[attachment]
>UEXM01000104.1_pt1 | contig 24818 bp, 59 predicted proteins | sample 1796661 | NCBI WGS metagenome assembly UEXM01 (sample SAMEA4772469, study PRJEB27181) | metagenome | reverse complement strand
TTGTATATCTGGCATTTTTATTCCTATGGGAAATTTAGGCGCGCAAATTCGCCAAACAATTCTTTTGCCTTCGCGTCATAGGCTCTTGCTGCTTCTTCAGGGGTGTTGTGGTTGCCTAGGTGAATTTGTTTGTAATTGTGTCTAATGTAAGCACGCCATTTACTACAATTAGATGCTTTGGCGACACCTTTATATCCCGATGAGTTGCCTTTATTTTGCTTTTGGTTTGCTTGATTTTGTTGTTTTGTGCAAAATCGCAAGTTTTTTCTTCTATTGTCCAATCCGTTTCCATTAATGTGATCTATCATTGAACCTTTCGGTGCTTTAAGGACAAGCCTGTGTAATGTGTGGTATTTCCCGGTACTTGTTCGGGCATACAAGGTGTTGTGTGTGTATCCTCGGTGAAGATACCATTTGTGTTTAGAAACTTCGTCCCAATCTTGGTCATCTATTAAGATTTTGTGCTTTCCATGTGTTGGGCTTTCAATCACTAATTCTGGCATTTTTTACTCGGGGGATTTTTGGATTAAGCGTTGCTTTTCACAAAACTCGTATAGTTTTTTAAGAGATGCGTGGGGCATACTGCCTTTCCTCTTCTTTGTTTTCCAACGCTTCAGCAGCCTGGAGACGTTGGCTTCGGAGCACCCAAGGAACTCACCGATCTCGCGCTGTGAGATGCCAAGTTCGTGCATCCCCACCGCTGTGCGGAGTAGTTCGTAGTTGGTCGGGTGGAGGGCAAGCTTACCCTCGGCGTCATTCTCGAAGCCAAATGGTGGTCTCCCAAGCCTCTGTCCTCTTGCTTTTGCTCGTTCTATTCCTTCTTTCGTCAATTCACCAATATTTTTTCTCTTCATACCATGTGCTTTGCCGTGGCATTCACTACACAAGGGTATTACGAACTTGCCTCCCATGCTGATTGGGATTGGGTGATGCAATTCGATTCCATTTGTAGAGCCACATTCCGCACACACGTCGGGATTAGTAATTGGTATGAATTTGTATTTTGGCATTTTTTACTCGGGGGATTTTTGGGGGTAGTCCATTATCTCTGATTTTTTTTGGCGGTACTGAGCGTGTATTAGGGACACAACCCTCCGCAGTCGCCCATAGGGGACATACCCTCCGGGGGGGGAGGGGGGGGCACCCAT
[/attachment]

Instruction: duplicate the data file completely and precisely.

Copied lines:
>UEXM01000104.1_pt1 | contig 24818 bp, 59 predicted proteins | sample 1796661 | NCBI WGS metagenome assembly UEXM01 (sample SAMEA4772469, study PRJEB27181) | metagenome | reverse complement strand
TTGTATATCTGGCATTTTTATTCCTATGGGAAATTTAGGCGCGCAAATTCGCCAAACAATTCTTTTGCCTTCGCGTCATAGGCTCTTGCTGCTTCTTCAGGGGTGTTGTGGTTGCCTAGGTGAATTTGTTTGTAATTGTGTCTAATGTAAGCACGCCATTTACTACAATTAGATGCTTTGGCGACACCTTTATATCCCGATGAGTTGCCTTTATTTTGCTTTTGGTTTGCTTGATTTTGTTGTTTTGTGCAAAATCGCAAGTTTTTTCTTCTATTGTCCAATCCGTTTCCATTAATGTGATCTATCATTGAACCTTTCGGTGCTTTAAGGACAAGCCTGTGTAATGTGTGGTATTTCCCGGTACTTGTTCGGGCATACAAGGTGTTGTGTGTGTATCCTCGGTGAAGATACCATTTGTGTTTAGAAACTTCGTCCCAATCTTGGTCATCTATTAAGATTTTGTGCTTTCCATGTGTTGGGCTTTCAATCACTAATTCTGGCATTTTTTACTCGGGGGATTTTTGGATTAAGCGTTGCTTTTCACAAAACTCGTATAGTTTTTTAAGAGATGCGTGGGGCATACTGCCTTTCCTCTTCTTTGTTTTCCAACGCTTCAGCAGCCTGGAGACGTTGGCTTCGGAGCACCCAAGGAACTCACCGATCTCGCGCTGTGAGATGCCAAGTTCGTGCATCCCCACCGCTGTGCGGAGTAGTTCGTAGTTGGTCGGGTGGAGGGCAAGCTTACCCTCGGCGTCATTCTCGAAGCCAAATGGTGGTCTCCCAAGCCTCTGTCCTCTTGCTTTTGCTCGTTCTATTCCTTCTTTCGTCAATTCACCAATATTTTTTCTCTTCATACCATGTGCTTTGCCGTGGCATTCACTACACAAGGGTATTACGAACTTGCCTCCCATGCTGATTGGGATTGGGTGATGCAATTCGATTCCATTTGTAGAGCCACATTCCGCACACACGTCGGGATTAGTAATTGGTATGAATTTGTATTTTGGCATTTTTTACTCGGGGGATTTTTGGGGGTAGTCCATTATCTCTGATTTTTTTTGGCGGTACTGAGCGTGTATTAGGGACACAACCCTCCGCAGTCGCCCATAGGGGACATACCCTCCGGGGGGGGAGGGGGGGGCACCCAT